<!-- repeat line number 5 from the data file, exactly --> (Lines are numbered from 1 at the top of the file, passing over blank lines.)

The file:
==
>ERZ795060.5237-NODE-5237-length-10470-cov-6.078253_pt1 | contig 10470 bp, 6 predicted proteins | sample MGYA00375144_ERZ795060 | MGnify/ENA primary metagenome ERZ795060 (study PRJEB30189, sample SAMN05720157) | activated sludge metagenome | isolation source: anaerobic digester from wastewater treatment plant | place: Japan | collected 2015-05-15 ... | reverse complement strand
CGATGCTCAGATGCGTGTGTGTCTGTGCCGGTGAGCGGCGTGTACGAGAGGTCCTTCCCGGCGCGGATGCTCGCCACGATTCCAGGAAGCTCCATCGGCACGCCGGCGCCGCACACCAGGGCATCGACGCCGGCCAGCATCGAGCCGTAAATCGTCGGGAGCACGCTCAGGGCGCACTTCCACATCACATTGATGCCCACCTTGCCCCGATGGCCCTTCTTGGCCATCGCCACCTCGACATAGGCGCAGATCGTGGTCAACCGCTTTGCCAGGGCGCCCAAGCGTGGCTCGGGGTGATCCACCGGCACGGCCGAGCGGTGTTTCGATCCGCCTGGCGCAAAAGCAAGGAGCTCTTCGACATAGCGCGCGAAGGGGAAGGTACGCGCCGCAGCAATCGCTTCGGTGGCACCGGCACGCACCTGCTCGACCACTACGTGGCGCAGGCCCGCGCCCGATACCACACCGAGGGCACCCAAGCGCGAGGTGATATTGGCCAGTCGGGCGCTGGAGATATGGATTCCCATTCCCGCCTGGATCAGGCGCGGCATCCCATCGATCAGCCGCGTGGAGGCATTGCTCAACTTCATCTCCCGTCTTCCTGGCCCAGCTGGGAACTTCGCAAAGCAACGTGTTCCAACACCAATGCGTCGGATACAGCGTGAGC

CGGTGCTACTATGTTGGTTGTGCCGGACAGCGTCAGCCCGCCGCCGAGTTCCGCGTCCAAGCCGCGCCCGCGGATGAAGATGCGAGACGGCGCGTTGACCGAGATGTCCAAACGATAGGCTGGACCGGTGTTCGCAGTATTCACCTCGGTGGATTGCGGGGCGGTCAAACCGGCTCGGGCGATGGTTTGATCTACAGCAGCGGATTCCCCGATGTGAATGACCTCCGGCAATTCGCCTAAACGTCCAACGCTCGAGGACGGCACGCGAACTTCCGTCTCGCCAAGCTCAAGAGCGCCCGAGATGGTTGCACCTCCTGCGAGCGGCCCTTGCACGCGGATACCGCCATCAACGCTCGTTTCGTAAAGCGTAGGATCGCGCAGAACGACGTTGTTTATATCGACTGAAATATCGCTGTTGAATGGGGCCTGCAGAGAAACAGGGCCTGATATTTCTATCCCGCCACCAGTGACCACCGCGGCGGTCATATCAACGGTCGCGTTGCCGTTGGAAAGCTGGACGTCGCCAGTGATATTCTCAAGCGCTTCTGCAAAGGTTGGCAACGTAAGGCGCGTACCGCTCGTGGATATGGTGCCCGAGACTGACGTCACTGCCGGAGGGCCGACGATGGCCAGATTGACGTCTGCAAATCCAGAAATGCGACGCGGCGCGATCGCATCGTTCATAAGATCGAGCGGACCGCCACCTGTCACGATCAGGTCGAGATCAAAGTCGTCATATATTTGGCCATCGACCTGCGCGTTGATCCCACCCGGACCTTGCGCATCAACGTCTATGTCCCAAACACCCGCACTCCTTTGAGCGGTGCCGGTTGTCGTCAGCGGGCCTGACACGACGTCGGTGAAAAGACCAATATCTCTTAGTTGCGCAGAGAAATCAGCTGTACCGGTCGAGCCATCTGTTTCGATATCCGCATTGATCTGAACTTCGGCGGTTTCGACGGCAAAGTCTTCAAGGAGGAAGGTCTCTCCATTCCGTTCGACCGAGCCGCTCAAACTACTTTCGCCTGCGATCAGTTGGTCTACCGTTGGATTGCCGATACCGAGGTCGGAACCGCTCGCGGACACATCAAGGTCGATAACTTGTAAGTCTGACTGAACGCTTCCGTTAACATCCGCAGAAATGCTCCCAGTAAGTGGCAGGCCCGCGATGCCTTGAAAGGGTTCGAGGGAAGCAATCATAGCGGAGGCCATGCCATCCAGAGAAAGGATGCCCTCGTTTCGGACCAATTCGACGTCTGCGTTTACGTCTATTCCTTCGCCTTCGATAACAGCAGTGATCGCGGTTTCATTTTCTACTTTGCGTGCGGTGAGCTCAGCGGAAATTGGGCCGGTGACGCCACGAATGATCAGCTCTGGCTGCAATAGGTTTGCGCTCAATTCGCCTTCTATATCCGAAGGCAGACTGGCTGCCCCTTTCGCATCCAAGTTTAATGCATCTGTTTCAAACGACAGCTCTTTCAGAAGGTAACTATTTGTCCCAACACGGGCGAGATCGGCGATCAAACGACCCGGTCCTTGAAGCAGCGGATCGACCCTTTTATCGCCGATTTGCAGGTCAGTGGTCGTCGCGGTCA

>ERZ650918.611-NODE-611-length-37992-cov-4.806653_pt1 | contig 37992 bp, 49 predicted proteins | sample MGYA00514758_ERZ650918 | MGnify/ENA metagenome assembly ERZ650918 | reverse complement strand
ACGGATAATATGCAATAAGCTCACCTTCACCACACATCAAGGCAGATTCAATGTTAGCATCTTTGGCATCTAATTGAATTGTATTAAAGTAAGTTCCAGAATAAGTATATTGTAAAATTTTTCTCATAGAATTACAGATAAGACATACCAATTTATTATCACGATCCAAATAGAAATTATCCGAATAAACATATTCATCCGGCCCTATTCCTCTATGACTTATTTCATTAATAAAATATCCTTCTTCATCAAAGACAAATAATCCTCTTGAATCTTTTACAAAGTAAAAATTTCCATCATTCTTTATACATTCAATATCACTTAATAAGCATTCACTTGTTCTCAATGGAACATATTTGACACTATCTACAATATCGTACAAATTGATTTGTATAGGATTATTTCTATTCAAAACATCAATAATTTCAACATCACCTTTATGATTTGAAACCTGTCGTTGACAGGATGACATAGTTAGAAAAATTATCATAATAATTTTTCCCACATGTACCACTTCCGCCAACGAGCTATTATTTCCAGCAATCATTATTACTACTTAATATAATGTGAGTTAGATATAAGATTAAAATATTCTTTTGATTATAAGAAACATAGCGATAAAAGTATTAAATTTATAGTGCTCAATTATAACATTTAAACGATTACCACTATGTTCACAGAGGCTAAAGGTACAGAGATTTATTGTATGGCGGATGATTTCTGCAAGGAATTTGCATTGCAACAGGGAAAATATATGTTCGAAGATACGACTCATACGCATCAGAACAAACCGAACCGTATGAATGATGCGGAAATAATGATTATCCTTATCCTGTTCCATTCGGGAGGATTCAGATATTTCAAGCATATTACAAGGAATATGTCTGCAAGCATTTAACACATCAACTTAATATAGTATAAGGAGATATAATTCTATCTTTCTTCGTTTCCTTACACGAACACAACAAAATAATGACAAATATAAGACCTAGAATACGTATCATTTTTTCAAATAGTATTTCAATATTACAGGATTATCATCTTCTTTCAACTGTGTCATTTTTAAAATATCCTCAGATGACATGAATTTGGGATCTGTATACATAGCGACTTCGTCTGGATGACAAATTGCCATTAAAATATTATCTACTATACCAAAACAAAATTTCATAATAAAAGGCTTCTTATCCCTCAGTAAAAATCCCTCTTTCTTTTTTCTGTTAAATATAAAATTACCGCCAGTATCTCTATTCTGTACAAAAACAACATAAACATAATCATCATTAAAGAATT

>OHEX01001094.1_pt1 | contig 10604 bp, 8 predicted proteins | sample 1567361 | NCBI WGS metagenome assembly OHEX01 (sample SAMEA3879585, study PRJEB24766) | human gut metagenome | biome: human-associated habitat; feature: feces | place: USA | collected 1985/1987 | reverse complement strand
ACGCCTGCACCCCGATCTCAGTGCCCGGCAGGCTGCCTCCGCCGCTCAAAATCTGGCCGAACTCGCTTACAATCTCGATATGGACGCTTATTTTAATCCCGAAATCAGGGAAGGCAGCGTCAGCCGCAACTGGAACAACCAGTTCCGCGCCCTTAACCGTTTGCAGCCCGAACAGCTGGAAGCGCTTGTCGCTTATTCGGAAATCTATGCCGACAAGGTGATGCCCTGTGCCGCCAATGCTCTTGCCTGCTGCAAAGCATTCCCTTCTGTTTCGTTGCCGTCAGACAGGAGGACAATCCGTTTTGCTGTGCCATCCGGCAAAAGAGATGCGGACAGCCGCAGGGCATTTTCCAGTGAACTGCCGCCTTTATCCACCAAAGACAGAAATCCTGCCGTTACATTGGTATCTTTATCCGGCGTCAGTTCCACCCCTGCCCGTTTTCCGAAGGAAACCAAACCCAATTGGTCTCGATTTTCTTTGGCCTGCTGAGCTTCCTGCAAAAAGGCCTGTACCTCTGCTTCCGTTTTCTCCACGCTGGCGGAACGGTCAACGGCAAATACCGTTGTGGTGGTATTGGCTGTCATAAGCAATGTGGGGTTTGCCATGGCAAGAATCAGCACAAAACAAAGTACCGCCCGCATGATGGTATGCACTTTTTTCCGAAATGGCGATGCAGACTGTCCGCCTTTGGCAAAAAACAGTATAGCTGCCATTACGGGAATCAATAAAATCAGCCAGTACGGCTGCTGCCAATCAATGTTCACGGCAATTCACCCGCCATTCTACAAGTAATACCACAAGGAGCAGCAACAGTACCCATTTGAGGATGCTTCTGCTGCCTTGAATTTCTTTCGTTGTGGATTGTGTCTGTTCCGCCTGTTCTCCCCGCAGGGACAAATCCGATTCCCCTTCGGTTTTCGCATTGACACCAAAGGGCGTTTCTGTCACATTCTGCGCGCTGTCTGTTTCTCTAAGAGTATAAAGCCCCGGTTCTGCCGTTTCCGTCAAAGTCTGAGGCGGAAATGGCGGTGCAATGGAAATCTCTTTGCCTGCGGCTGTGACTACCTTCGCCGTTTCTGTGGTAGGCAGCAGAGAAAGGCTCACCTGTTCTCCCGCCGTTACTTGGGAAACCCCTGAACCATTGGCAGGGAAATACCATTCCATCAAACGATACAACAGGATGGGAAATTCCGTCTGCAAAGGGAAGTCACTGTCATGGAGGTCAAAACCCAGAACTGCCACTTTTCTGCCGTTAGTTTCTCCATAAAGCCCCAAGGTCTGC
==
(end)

ACGGATAATATGCAATAAGCTCACCTTCACCACACATCAAGGCAGATTCAATGTTAGCATCTTTGGCATCTAATTGAATTGTATTAAAGTAAGTTCCAGAATAAGTATATTGTAAAATTTTTCTCATAGAATTACAGATAAGACATACCAATTTATTATCACGATCCAAATAGAAATTATCCGAATAAACATATTCATCCGGCCCTATTCCTCTATGACTTATTTCATTAATAAAATATCCTTCTTCATCAAAGACAAATAATCCTCTTGAATCTTTTACAAAGTAAAAATTTCCATCATTCTTTATACATTCAATATCACTTAATAAGCATTCACTTGTTCTCAATGGAACATATTTGACACTATCTACAATATCGTACAAATTGATTTGTATAGGATTATTTCTATTCAAAACATCAATAATTTCAACATCACCTTTATGATTTGAAACCTGTCGTTGACAGGATGACATAGTTAGAAAAATTATCATAATAATTTTTCCCACATGTACCACTTCCGCCAACGAGCTATTATTTCCAGCAATCATTATTACTACTTAATATAATGTGAGTTAGATATAAGATTAAAATATTCTTTTGATTATAAGAAACATAGCGATAAAAGTATTAAATTTATAGTGCTCAATTATAACATTTAAACGATTACCACTATGTTCACAGAGGCTAAAGGTACAGAGATTTATTGTATGGCGGATGATTTCTGCAAGGAATTTGCATTGCAACAGGGAAAATATATGTTCGAAGATACGACTCATACGCATCAGAACAAACCGAACCGTATGAATGATGCGGAAATAATGATTATCCTTATCCTGTTCCATTCGGGAGGATTCAGATATTTCAAGCATATTACAAGGAATATGTCTGCAAGCATTTAACACATCAACTTAATATAGTATAAGGAGATATAATTCTATCTTTCTTCGTTTCCTTACACGAACACAACAAAATAATGACAAATATAAGACCTAGAATACGTATCATTTTTTCAAATAGTATTTCAATATTACAGGATTATCATCTTCTTTCAACTGTGTCATTTTTAAAATATCCTCAGATGACATGAATTTGGGATCTGTATACATAGCGACTTCGTCTGGATGACAAATTGCCATTAAAATATTATCTACTATACCAAAACAAAATTTCATAATAAAAGGCTTCTTATCCCTCAGTAAAAATCCCTCTTTCTTTTTTCTGTTAAATATAAAATTACCGCCAGTATCTCTATTCTGTACAAAAACAACATAAACATAATCATCATTAAAGAATT